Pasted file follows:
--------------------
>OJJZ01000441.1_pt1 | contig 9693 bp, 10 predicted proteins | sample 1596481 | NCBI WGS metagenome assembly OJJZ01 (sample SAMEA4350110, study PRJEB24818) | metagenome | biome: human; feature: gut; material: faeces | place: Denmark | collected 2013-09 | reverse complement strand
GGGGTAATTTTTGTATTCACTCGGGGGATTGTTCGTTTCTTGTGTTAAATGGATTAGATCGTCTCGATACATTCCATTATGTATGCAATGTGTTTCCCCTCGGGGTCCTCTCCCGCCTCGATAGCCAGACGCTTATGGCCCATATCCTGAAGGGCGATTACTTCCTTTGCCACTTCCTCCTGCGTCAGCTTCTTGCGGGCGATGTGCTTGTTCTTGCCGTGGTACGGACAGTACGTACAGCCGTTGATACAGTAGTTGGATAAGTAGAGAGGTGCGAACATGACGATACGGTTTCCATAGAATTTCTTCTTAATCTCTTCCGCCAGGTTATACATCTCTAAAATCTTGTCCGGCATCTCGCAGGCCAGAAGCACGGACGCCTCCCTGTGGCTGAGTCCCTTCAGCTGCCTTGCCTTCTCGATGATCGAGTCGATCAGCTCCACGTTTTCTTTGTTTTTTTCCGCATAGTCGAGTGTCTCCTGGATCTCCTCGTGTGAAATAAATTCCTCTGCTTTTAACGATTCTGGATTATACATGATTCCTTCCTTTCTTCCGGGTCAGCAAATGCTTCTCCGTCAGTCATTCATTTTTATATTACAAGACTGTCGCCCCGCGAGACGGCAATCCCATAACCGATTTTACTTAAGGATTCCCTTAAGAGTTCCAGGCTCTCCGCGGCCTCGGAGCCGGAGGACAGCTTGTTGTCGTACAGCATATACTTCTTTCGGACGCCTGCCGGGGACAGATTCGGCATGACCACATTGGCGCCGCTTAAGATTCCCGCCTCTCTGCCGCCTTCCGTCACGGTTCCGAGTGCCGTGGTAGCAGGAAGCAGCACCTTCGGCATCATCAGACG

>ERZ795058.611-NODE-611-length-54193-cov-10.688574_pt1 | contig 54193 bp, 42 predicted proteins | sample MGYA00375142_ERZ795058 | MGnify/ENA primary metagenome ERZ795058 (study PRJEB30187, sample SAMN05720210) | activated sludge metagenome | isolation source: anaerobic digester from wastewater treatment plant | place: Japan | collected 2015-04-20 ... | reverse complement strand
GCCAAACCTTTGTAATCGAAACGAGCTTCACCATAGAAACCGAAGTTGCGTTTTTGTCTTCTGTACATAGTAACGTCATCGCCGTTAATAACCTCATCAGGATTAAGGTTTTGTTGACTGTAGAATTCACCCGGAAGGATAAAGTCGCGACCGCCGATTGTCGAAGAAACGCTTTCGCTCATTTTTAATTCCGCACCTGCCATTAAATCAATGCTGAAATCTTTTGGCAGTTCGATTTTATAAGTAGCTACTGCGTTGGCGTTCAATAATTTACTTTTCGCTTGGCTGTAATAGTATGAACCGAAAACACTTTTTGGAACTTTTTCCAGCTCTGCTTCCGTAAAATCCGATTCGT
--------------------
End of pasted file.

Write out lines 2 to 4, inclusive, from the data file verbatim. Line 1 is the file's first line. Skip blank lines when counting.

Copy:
GGGGTAATTTTTGTATTCACTCGGGGGATTGTTCGTTTCTTGTGTTAAATGGATTAGATCGTCTCGATACATTCCATTATGTATGCAATGTGTTTCCCCTCGGGGTCCTCTCCCGCCTCGATAGCCAGACGCTTATGGCCCATATCCTGAAGGGCGATTACTTCCTTTGCCACTTCCTCCTGCGTCAGCTTCTTGCGGGCGATGTGCTTGTTCTTGCCGTGGTACGGACAGTACGTACAGCCGTTGATACAGTAGTTGGATAAGTAGAGAGGTGCGAACATGACGATACGGTTTCCATAGAATTTCTTCTTAATCTCTTCCGCCAGGTTATACATCTCTAAAATCTTGTCCGGCATCTCGCAGGCCAGAAGCACGGACGCCTCCCTGTGGCTGAGTCCCTTCAGCTGCCTTGCCTTCTCGATGATCGAGTCGATCAGCTCCACGTTTTCTTTGTTTTTTTCCGCATAGTCGAGTGTCTCCTGGATCTCCTCGTGTGAAATAAATTCCTCTGCTTTTAACGATTCTGGATTATACATGATTCCTTCCTTTCTTCCGGGTCAGCAAATGCTTCTCCGTCAGTCATTCATTTTTATATTACAAGACTGTCGCCCCGCGAGACGGCAATCCCATAACCGATTTTACTTAAGGATTCCCTTAAGAGTTCCAGGCTCTCCGCGGCCTCGGAGCCGGAGGACAGCTTGTTGTCGTACAGCATATACTTCTTTCGGACGCCTGCCGGGGACAGATTCGGCATGACCACATTGGCGCCGCTTAAGATTCCCGCCTCTCTGCCGCCTTCCGTCACGGTTCCGAGTGCCGTGGTAGCAGGAAGCAGCACCTTCGGCATCATCAGACG

>ERZ795058.611-NODE-611-length-54193-cov-10.688574_pt1 | contig 54193 bp, 42 predicted proteins | sample MGYA00375142_ERZ795058 | MGnify/ENA primary metagenome ERZ795058 (study PRJEB30187, sample SAMN05720210) | activated sludge metagenome | isolation source: anaerobic digester from wastewater treatment plant | place: Japan | collected 2015-04-20 ... | reverse complement strand
GCCAAACCTTTGTAATCGAAACGAGCTTCACCATAGAAACCGAAGTTGCGTTTTTGTCTTCTGTACATAGTAACGTCATCGCCGTTAATAACCTCATCAGGATTAAGGTTTTGTTGACTGTAGAATTCACCCGGAAGGATAAAGTCGCGACCGCCGATTGTCGAAGAAACGCTTTCGCTCATTTTTAATTCCGCACCTGCCATTAAATCAATGCTGAAATCTTTTGGCAGTTCGATTTTATAAGTAGCTACTGCGTTGGCGTTCAATAATTTACTTTTCGCTTGGCTGTAATAGTATGAACCGAAAACACTTTTTGGAACTTTTTCCAGCTCTGCTTCCGTAAAATCCGATTCGT